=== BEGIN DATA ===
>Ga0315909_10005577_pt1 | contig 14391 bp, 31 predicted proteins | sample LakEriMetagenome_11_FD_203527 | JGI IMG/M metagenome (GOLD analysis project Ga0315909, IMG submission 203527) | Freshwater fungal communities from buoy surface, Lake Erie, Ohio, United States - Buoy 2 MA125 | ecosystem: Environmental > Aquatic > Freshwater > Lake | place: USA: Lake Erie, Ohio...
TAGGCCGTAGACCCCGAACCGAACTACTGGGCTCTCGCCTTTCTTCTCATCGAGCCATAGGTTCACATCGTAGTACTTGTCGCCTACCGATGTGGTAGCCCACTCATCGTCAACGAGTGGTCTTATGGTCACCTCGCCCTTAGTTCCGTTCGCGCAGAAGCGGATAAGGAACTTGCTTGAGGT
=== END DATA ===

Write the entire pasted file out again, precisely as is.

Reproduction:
>Ga0315909_10005577_pt1 | contig 14391 bp, 31 predicted proteins | sample LakEriMetagenome_11_FD_203527 | JGI IMG/M metagenome (GOLD analysis project Ga0315909, IMG submission 203527) | Freshwater fungal communities from buoy surface, Lake Erie, Ohio, United States - Buoy 2 MA125 | ecosystem: Environmental > Aquatic > Freshwater > Lake | place: USA: Lake Erie, Ohio...
TAGGCCGTAGACCCCGAACCGAACTACTGGGCTCTCGCCTTTCTTCTCATCGAGCCATAGGTTCACATCGTAGTACTTGTCGCCTACCGATGTGGTAGCCCACTCATCGTCAACGAGTGGTCTTATGGTCACCTCGCCCTTAGTTCCGTTCGCGCAGAAGCGGATAAGGAACTTGCTTGAGGT